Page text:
Dan Cavanagh of Anathema: “We’re not into lyrics about elves and we’re not into playing the fucking flute”

Anathema band

IT ONLY TAKES one four-letter word to get Anathema multi-instrumentalist and song-writer Dan Cavanagh fired up. Prog.

“I have no idea what it is, I don’t care about it and I don’t consider our band to be in it,” he says, when asked if the genre is in good shape globally. “It really is journalistic spiel to say we are a progressive band, you know what I mean? I do not consider us a progressive rock band; never have. In terms of where it is globally, I don’t care and I don’t even fucking know. If you’re talking about Pink Floyd, Kate Bush or Radiohead; that’s something I consider us to be closer to. If they’re a bit prog-rock, then I’ll take that, but we’re not into lyrics about elves and we’re not into playing the fucking flute. We’re not about time signatures and time changes and solos and what prog-rock seems to be known for; it’s got nothing to do with us. But I’m not knocking it! It’s just not for me. Pink Floyd, Radiohead and Kate Bush are for me.”

Luckily the 41 year-old Englishman is in more of a mood to talk about the (not prog) rockers’ tenth studio album Distant Satellites, and why it had the working title of Kid AC/DC.

“We’re all fans of Radiohead and AC/DC,” he says. “One thing I noticed was those bands strip back their music; it’s not over-layered, particularly on Kid A, which is a real difference from OK Computer. AC/DC do the same thing with rock and roll. Their music isn’t layered with strings and piano; it’s stripped-back, edgy rock and roll, which is great. We were tired of over-laying. Our previous albums are good, but we tended to just throw things on. This time we took a more mature and considered approach by not doing that. Both I and the producer independently came to that conclusion before we talked about it, but we were making an album that’s considerably more rock-edged than Kid A, so we called it Kid AC/DC.”

The album contains tracks called ‘The Lost Song’ in three parts; the result of a minor catastrophe that Cavanagh turned to his advantage.

“In about 2008, I recorded a riff which I considered to be a very good one for us,” he says. “I was very excited about it. A few weeks later it had actually disappeared off the recording and I couldn’t find it. I tried really hard to find other demos, and if it ever turns up I’ll be amazed and interested. Then I started trying and failing to remember that riff and these songs were written. So what I was doing was trying to write a song with a time signature and chord progression that may have been like the one that was lost. All three songs came from that. It drove me crazy, but John [Douglas, drums] said to tell myself the song was crap, and it’ll be okay.”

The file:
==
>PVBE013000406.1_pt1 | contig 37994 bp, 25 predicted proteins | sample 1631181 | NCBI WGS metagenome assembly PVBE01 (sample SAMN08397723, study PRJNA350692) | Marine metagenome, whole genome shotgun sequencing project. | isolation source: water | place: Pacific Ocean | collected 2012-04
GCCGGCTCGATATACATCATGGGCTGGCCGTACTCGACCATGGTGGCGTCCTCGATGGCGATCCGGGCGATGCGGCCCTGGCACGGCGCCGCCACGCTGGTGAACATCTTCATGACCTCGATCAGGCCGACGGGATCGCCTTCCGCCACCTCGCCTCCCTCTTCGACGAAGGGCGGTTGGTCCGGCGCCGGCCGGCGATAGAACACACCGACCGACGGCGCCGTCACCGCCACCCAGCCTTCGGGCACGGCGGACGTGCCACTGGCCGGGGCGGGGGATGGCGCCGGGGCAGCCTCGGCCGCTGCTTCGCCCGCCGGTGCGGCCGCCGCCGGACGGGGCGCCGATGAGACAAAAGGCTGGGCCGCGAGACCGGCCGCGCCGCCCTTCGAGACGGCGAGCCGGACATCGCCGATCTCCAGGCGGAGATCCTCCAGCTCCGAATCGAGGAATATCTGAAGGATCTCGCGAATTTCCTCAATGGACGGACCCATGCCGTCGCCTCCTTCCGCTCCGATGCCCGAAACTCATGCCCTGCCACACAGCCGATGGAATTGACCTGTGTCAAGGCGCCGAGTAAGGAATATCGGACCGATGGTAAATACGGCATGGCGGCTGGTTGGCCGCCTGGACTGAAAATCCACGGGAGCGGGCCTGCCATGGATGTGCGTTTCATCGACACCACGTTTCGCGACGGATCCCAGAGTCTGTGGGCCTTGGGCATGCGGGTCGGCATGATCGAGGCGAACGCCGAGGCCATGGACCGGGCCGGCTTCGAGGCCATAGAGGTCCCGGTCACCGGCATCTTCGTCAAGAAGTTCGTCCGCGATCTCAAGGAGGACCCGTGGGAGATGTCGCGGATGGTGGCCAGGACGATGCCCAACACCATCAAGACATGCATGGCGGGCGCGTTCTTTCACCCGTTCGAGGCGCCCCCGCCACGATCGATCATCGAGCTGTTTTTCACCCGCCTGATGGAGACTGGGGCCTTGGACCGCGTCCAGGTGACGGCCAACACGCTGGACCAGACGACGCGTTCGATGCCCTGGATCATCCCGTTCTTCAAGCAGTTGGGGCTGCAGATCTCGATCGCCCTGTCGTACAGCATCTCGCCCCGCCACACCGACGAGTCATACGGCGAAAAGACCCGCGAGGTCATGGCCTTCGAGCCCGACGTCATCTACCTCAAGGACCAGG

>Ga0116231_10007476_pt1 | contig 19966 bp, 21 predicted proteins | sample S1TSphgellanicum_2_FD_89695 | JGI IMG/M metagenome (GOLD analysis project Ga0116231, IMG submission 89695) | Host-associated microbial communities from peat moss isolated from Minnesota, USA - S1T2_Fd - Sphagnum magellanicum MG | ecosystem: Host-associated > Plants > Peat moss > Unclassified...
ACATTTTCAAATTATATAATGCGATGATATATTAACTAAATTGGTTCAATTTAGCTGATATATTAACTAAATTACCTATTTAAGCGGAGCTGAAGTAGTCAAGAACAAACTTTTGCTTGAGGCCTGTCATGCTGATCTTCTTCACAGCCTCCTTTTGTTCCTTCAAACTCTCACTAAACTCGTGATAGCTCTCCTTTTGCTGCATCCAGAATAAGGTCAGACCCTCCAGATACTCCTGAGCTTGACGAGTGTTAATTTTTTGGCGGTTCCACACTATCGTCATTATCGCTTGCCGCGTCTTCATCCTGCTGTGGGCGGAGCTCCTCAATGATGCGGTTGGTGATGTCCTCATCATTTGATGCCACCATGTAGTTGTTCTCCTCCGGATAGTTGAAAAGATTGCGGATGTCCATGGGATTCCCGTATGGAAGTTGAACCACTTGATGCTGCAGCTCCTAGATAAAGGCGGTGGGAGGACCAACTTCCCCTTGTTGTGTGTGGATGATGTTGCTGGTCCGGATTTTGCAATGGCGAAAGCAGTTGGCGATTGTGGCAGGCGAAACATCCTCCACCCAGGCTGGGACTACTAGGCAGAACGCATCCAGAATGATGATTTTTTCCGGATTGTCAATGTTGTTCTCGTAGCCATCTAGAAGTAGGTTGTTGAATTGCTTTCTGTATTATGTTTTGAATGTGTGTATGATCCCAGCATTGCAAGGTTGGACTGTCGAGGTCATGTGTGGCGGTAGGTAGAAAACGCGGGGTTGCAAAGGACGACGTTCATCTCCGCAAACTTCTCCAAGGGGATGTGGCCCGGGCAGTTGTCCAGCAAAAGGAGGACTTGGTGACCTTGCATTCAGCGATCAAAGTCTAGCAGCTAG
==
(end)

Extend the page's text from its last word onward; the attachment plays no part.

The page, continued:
Along with Norwegian producer Christer-André Cederberg, the band were able to call on The Porcupine Tree’s Steven Wilson for additional duties.

“He was involved for just four days, but he made a difference,” Cavanagh says. “He mixed two songs on the album and two B-sides. All the production, writing and recording was already done before we asked him, and the reason we asked him was that Christer had taken ill and needed some time in the hospital for an operation. He couldn’t mix all the songs in time, so we asked Steven to help, and he did a great job as he always does.”

Almost unbelievably for a band that has existed since 1990, their three-date August tour will be the six-piece’s first trip to Australia. Does Cavanagh know why that’s been the case?

“Maybe because it’s so far away. It’s only just recently that we’ve got a really strong manager in place. We haven’t had a strong manager kind of ever, and it’s one of the reasons we’ve underachieved. We’re not going to underachieve any more, but maybe it’s just part of our story, I don’t know.”

Thursday, August 21 – The HiFi Bar, Brisbane
Friday, August 22 – The Metro Theatre, Sydney
Saturday, August 23 – The Corner Hotel, Melbourne


For The Brag

Interview: Jon Davison of Yes

yes band